Do you have difficulty finding vendors for a certain language or with special expertise? Existing vendors could earn points or rewards by referring other linguists. You should have specific criteria, however, that referrals must meet. If they qualify, the current vendor earns a reward. 

Using tokens and the capture concept can manage vendor performance. When vendors start working with your company, they are assigned a set number of tokens in a few categories. These could be quality, meeting deadlines, following directions and so on. Each time a vendor does not meet agency expectation in a category, a token is captured, like a chess piece could be captured. But the vendor is able to rescue lost tokens through some action such as excellent performance in that category on the next project. The vendor’s profile in your online database could display how many tokens it currently has, and remind the company of what it needs to do to win the token back. If this sounds like a vendor rating system, it is. But instead of simply giving out ratings, this gamified approach reminds the vendors how they can improve their rating and motivates them to do so. 

I have had conversations recently with owners of other language service providers about the need for continuous teaching and training of employees, especially in production. Most employees learn what they are required to during their original training, but once they feel comfortable handling their basic job description, the motivation to keep learning disappears. After that, existing staff typically only study something when it is required to complete their actual work. As owners and managers, however, we know that the more each employee learns, the more collective knowledge the company has.  

Your company can also use quests in an ongoing system of risk and reward. Each quest is a learning sequence, framed as a short adventure. Successful completion could involve a report to a supervisor, or maybe a presentation to other staff about what the person learned. But the criteria for successful completion must be clearly defined. Examples of such quests could be studying a specific font input system, learning the basics of specialized software, or creating a guideline for how to distinguish and identify similar languages. It could even be a problem that the company needs to solve but no individual wants to be burdened with the task of dealing with. Any documentation an employee creates can become part of a quest for another employee later.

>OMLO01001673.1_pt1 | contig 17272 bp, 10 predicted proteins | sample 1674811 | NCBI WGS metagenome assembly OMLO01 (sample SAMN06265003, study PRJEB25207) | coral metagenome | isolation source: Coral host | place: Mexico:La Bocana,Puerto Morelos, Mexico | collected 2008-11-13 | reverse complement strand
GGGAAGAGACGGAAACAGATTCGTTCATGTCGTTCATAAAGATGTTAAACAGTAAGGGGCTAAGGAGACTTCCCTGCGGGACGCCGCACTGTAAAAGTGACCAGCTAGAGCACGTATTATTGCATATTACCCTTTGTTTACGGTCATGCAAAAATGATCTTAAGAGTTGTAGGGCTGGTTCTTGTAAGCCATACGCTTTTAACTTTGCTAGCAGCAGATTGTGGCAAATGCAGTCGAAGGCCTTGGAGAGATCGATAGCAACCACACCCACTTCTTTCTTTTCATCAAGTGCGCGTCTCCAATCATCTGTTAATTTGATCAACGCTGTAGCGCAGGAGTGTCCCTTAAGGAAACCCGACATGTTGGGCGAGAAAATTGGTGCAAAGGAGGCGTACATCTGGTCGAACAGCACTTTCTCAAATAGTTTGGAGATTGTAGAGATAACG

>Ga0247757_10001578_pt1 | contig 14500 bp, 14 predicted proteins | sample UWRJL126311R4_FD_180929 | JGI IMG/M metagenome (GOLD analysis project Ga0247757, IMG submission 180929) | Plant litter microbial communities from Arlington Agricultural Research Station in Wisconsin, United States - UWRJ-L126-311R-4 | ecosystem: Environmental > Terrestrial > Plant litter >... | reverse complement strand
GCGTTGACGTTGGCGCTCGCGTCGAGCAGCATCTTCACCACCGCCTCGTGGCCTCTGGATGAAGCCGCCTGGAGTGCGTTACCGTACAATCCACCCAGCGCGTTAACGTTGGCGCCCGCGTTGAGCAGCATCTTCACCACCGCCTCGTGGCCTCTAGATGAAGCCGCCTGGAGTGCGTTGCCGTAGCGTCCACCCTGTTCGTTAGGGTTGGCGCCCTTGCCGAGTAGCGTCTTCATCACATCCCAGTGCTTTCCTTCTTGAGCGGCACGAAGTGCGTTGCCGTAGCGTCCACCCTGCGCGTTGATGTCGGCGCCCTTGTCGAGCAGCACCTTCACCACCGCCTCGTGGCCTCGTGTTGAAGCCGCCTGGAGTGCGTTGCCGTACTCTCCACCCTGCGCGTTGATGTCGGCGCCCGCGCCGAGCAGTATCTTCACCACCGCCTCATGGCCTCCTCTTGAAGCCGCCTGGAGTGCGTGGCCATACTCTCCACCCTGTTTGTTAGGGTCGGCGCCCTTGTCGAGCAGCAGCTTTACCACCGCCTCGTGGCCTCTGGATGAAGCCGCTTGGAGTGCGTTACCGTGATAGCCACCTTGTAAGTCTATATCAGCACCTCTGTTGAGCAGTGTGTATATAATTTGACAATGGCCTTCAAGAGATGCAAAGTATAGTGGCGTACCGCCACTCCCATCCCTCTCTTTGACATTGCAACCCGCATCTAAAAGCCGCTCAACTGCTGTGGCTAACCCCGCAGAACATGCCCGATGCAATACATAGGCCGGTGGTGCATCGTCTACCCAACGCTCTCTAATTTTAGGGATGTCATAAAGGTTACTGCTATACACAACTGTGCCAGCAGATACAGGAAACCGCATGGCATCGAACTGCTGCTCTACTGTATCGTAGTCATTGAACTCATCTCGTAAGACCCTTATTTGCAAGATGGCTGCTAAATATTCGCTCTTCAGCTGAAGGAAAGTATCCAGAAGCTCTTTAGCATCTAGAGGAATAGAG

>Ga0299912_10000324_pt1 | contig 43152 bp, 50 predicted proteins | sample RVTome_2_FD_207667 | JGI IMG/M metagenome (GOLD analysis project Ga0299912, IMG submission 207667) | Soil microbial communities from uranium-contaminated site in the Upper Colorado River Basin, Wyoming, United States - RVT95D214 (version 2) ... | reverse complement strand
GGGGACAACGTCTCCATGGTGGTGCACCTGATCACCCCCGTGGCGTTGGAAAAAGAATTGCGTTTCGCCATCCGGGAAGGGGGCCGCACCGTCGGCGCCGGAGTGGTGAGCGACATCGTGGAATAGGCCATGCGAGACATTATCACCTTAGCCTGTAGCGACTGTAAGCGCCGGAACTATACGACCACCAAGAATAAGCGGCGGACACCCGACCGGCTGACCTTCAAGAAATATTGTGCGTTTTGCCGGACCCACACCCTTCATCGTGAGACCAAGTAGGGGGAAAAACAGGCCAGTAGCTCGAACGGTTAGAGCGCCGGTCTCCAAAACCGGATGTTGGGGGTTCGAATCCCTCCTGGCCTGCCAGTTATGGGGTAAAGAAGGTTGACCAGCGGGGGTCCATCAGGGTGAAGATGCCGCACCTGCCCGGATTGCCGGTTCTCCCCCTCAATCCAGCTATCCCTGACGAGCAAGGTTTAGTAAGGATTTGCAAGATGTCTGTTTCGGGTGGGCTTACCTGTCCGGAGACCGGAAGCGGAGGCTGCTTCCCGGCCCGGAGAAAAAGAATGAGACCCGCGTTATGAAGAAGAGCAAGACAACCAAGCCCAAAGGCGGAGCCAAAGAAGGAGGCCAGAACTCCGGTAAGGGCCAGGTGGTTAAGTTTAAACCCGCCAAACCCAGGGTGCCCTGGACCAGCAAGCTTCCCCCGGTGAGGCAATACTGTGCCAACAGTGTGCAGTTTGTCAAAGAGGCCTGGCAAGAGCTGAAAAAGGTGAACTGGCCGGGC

Why would an employee try to complete one of these quests when they already have plenty of work to do? Rewards. Your staff is not required to try any of these, but if they do, they could earn something for their efforts. What kind of rewards? That depends on you and your company culture. In his book Gamification by Design, Zichermann identifies the strongest types of rewards with his acronym SAPS: status, access, power and stuff. 


Are you ready to play?

So how do you start implementing these features and gamifying your organization? Wait just a second. Like any other process you add to your business, you need to do it wisely. Know what you are trying to accomplish. Have goals. Decide if gamification can help you achieve them. Determine which game mechanics or processes will move you toward those goals, and just as with any other business investment, measure your progress to evaluate the return on investment and general success. 

When you do decide to apply game mechanics, do not just copy what you see around you. Be original and remember your intent. You cannot copy what everyone else is doing and then call it innovation. The ubiquitous example today is badges, which are used to show a person’s status or achievements. The Boy Scouts and Girl Scouts of America successfully use badges to give the individual a sense a pride by showcasing each of their accomplishments. Today, badges are a very commonly used form of gamification. Many experts believe that they are over-used, in fact. They can still be valid, but do not use them just because you see them everywhere. They may not be relevant to your specific goals, and they still have to be applied properly. 

I am not an expert at gamification, so do your own research. I also recommend that you contact an expert before you gamify any part of your business. Gamification is not a task that you complete, it is an ongoing process that you will need to incorporate, monitor and adjust. Companies such as Bunchball, Badgeville, Dopamine or RedCritter can help you identify your goals, choose the best mechanics to apply and teach you how to manage continued use. 

Some people claim that there is nothing new about gamification and that it is just the reorganization of old concepts under a new buzzword. I personally disagree. But even if that were true, so what? The recent rise of gamification brings a variety of solutions to our attention that most of us were not previously aware of. And right now, there are more resources than ever, making it easier to find information and experts for these types of solutions. 

So consider gamification for your business. You will be forced to understand your clients, staff and vendors better by learning what motivates each of them. You could improve your business, and you might even have some fun along the way.